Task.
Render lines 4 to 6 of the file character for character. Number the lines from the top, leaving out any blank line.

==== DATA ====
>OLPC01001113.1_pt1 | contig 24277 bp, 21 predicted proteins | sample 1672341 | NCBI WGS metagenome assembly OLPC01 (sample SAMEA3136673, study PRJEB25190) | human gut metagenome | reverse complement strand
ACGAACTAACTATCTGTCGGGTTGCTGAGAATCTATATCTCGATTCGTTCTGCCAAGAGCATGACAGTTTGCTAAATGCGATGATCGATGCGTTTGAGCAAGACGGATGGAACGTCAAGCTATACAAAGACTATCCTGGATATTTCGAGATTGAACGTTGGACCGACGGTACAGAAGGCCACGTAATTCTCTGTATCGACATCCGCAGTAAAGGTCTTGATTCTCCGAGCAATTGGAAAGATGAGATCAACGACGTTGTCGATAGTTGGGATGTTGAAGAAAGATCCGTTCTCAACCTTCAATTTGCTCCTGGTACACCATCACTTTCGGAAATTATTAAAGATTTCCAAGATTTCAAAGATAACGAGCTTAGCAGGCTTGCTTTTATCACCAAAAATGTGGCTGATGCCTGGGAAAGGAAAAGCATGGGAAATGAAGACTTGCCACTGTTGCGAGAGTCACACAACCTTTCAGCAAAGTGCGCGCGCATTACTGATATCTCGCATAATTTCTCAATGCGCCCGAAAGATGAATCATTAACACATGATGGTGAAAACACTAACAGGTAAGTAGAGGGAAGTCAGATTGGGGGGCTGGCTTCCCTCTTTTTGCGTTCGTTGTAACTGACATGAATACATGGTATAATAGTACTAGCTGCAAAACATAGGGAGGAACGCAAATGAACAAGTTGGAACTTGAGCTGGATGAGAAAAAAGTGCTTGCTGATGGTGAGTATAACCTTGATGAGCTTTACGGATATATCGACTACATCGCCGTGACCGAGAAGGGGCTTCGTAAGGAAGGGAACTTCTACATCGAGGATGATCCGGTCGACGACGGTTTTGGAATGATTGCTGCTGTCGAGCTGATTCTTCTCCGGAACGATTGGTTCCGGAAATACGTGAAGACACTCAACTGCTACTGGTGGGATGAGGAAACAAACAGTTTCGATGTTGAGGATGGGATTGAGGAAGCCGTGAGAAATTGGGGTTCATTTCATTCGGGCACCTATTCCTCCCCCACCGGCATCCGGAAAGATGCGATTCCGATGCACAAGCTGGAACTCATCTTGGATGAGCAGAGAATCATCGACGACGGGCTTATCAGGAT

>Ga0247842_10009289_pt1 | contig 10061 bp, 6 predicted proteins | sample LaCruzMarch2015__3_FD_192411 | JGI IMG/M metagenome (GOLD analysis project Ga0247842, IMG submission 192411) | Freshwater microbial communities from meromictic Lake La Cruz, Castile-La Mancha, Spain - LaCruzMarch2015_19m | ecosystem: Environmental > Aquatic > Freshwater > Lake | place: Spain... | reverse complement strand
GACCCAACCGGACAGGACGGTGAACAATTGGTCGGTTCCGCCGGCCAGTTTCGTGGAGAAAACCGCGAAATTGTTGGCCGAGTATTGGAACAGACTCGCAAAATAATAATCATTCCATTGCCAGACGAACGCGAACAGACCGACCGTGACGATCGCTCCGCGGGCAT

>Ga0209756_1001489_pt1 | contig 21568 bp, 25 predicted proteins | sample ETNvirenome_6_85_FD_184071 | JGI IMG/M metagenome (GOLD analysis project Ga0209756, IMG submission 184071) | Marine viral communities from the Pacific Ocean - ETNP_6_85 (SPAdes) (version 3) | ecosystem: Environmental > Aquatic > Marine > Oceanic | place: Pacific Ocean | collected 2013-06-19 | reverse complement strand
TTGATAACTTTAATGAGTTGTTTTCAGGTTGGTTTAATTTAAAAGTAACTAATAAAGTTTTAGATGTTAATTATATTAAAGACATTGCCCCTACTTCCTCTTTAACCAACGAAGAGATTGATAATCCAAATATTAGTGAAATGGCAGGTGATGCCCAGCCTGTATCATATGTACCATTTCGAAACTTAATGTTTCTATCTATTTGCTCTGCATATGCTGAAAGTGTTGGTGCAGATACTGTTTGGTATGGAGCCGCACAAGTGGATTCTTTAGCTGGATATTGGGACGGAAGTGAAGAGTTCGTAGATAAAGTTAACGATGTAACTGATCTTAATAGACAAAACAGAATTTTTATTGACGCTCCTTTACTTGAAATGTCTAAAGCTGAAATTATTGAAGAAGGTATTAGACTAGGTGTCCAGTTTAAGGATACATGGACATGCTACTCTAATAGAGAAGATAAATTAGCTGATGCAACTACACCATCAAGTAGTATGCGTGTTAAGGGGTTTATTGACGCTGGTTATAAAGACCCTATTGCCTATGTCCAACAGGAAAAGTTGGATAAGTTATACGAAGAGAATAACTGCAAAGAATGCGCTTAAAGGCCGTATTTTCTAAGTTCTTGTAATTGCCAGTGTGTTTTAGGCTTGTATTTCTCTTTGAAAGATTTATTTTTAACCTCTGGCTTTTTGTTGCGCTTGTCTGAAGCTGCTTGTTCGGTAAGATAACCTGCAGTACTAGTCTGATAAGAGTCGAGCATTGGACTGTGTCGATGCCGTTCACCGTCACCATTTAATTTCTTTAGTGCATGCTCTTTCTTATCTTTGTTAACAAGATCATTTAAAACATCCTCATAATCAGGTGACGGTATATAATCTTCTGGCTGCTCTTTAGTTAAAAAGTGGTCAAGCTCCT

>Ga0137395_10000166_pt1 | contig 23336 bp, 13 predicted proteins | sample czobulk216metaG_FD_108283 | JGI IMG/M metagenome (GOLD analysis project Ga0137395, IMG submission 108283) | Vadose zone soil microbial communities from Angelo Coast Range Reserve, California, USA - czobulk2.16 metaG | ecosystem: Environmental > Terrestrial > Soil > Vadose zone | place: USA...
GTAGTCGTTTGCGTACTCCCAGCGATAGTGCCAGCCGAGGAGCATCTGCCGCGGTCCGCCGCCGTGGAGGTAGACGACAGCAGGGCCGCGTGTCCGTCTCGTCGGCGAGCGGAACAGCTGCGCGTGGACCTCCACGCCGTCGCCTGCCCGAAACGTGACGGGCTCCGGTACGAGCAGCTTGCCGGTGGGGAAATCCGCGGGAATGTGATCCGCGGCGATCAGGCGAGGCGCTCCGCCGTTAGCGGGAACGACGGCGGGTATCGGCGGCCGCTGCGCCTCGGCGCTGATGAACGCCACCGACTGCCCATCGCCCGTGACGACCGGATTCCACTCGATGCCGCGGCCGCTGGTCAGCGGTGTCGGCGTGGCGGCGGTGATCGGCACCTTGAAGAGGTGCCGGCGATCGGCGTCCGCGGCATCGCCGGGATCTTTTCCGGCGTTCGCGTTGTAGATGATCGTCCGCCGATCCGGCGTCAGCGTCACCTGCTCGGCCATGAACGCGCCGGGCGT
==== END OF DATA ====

GACCCAACCGGACAGGACGGTGAACAATTGGTCGGTTCCGCCGGCCAGTTTCGTGGAGAAAACCGCGAAATTGTTGGCCGAGTATTGGAACAGACTCGCAAAATAATAATCATTCCATTGCCAGACGAACGCGAACAGACCGACCGTGACGATCGCTCCGCGGGCAT

>Ga0209756_1001489_pt1 | contig 21568 bp, 25 predicted proteins | sample ETNvirenome_6_85_FD_184071 | JGI IMG/M metagenome (GOLD analysis project Ga0209756, IMG submission 184071) | Marine viral communities from the Pacific Ocean - ETNP_6_85 (SPAdes) (version 3) | ecosystem: Environmental > Aquatic > Marine > Oceanic | place: Pacific Ocean | collected 2013-06-19 | reverse complement strand
TTGATAACTTTAATGAGTTGTTTTCAGGTTGGTTTAATTTAAAAGTAACTAATAAAGTTTTAGATGTTAATTATATTAAAGACATTGCCCCTACTTCCTCTTTAACCAACGAAGAGATTGATAATCCAAATATTAGTGAAATGGCAGGTGATGCCCAGCCTGTATCATATGTACCATTTCGAAACTTAATGTTTCTATCTATTTGCTCTGCATATGCTGAAAGTGTTGGTGCAGATACTGTTTGGTATGGAGCCGCACAAGTGGATTCTTTAGCTGGATATTGGGACGGAAGTGAAGAGTTCGTAGATAAAGTTAACGATGTAACTGATCTTAATAGACAAAACAGAATTTTTATTGACGCTCCTTTACTTGAAATGTCTAAAGCTGAAATTATTGAAGAAGGTATTAGACTAGGTGTCCAGTTTAAGGATACATGGACATGCTACTCTAATAGAGAAGATAAATTAGCTGATGCAACTACACCATCAAGTAGTATGCGTGTTAAGGGGTTTATTGACGCTGGTTATAAAGACCCTATTGCCTATGTCCAACAGGAAAAGTTGGATAAGTTATACGAAGAGAATAACTGCAAAGAATGCGCTTAAAGGCCGTATTTTCTAAGTTCTTGTAATTGCCAGTGTGTTTTAGGCTTGTATTTCTCTTTGAAAGATTTATTTTTAACCTCTGGCTTTTTGTTGCGCTTGTCTGAAGCTGCTTGTTCGGTAAGATAACCTGCAGTACTAGTCTGATAAGAGTCGAGCATTGGACTGTGTCGATGCCGTTCACCGTCACCATTTAATTTCTTTAGTGCATGCTCTTTCTTATCTTTGTTAACAAGATCATTTAAAACATCCTCATAATCAGGTGACGGTATATAATCTTCTGGCTGCTCTTTAGTTAAAAAGTGGTCAAGCTCCT